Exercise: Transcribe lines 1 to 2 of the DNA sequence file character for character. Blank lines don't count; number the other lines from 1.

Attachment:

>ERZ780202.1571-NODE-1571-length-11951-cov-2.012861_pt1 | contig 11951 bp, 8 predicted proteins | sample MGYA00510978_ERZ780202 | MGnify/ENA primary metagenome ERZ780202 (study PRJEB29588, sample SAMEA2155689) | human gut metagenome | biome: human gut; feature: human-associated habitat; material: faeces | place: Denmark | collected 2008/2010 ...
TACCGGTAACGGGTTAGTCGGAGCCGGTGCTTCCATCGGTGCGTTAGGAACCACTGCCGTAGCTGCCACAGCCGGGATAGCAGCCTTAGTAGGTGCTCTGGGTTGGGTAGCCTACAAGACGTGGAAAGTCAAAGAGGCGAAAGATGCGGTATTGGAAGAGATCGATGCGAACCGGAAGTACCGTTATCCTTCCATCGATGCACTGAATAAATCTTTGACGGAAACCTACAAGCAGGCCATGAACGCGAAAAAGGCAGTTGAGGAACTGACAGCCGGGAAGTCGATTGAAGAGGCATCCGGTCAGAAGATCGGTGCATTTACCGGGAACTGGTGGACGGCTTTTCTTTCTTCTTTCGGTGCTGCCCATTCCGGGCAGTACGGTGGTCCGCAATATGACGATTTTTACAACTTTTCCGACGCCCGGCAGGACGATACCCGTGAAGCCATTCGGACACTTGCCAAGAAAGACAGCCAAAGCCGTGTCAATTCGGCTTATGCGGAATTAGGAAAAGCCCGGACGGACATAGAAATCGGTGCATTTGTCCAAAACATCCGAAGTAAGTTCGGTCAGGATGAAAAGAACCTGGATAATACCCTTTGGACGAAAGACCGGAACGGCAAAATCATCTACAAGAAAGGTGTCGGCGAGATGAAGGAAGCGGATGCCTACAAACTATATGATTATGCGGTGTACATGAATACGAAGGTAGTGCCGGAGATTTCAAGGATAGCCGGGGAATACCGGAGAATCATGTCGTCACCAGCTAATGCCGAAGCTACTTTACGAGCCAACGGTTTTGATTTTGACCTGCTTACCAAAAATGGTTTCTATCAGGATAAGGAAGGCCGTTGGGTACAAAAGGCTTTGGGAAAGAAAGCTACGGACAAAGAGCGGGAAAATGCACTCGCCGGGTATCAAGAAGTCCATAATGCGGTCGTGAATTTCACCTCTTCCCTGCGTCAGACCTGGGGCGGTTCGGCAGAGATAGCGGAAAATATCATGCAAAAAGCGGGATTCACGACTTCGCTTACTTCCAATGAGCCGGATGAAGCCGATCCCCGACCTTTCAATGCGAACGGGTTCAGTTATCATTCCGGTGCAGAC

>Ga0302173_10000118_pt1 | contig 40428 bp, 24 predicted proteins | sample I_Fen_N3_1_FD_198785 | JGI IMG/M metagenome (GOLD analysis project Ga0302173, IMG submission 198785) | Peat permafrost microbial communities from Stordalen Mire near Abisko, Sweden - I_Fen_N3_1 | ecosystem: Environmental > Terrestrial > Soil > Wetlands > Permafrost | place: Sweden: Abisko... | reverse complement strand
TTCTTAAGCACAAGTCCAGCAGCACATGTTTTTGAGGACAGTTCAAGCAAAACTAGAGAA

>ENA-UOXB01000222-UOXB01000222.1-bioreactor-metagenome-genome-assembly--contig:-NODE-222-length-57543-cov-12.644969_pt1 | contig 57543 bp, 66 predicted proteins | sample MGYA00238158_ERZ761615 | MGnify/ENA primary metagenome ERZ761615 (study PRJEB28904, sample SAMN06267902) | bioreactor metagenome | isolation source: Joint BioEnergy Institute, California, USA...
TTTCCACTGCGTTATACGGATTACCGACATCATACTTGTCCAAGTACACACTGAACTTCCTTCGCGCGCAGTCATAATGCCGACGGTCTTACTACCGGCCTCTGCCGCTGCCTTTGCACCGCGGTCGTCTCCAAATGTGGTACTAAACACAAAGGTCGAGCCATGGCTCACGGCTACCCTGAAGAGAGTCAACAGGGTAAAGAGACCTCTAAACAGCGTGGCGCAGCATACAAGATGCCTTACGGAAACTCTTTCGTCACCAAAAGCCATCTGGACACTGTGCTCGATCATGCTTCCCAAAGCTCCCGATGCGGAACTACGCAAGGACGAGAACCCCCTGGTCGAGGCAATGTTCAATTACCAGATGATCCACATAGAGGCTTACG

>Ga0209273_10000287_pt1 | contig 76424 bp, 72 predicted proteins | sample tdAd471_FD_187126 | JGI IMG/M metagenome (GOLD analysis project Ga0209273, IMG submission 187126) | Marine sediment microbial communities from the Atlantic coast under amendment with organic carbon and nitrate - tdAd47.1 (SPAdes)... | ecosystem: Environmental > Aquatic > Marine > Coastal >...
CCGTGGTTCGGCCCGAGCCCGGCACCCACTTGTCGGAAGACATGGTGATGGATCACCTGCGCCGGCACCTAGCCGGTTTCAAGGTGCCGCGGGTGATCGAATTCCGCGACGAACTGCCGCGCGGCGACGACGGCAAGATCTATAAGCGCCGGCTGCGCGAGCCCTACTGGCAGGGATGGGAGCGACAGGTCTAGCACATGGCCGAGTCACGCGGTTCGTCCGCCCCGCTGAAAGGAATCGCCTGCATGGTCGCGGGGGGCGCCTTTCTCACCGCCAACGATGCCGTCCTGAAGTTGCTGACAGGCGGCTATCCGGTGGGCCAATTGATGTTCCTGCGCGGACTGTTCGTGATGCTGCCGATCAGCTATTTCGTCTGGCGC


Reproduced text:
>ERZ780202.1571-NODE-1571-length-11951-cov-2.012861_pt1 | contig 11951 bp, 8 predicted proteins | sample MGYA00510978_ERZ780202 | MGnify/ENA primary metagenome ERZ780202 (study PRJEB29588, sample SAMEA2155689) | human gut metagenome | biome: human gut; feature: human-associated habitat; material: faeces | place: Denmark | collected 2008/2010 ...
TACCGGTAACGGGTTAGTCGGAGCCGGTGCTTCCATCGGTGCGTTAGGAACCACTGCCGTAGCTGCCACAGCCGGGATAGCAGCCTTAGTAGGTGCTCTGGGTTGGGTAGCCTACAAGACGTGGAAAGTCAAAGAGGCGAAAGATGCGGTATTGGAAGAGATCGATGCGAACCGGAAGTACCGTTATCCTTCCATCGATGCACTGAATAAATCTTTGACGGAAACCTACAAGCAGGCCATGAACGCGAAAAAGGCAGTTGAGGAACTGACAGCCGGGAAGTCGATTGAAGAGGCATCCGGTCAGAAGATCGGTGCATTTACCGGGAACTGGTGGACGGCTTTTCTTTCTTCTTTCGGTGCTGCCCATTCCGGGCAGTACGGTGGTCCGCAATATGACGATTTTTACAACTTTTCCGACGCCCGGCAGGACGATACCCGTGAAGCCATTCGGACACTTGCCAAGAAAGACAGCCAAAGCCGTGTCAATTCGGCTTATGCGGAATTAGGAAAAGCCCGGACGGACATAGAAATCGGTGCATTTGTCCAAAACATCCGAAGTAAGTTCGGTCAGGATGAAAAGAACCTGGATAATACCCTTTGGACGAAAGACCGGAACGGCAAAATCATCTACAAGAAAGGTGTCGGCGAGATGAAGGAAGCGGATGCCTACAAACTATATGATTATGCGGTGTACATGAATACGAAGGTAGTGCCGGAGATTTCAAGGATAGCCGGGGAATACCGGAGAATCATGTCGTCACCAGCTAATGCCGAAGCTACTTTACGAGCCAACGGTTTTGATTTTGACCTGCTTACCAAAAATGGTTTCTATCAGGATAAGGAAGGCCGTTGGGTACAAAAGGCTTTGGGAAAGAAAGCTACGGACAAAGAGCGGGAAAATGCACTCGCCGGGTATCAAGAAGTCCATAATGCGGTCGTGAATTTCACCTCTTCCCTGCGTCAGACCTGGGGCGGTTCGGCAGAGATAGCGGAAAATATCATGCAAAAAGCGGGATTCACGACTTCGCTTACTTCCAATGAGCCGGATGAAGCCGATCCCCGACCTTTCAATGCGAACGGGTTCAGTTATCATTCCGGTGCAGAC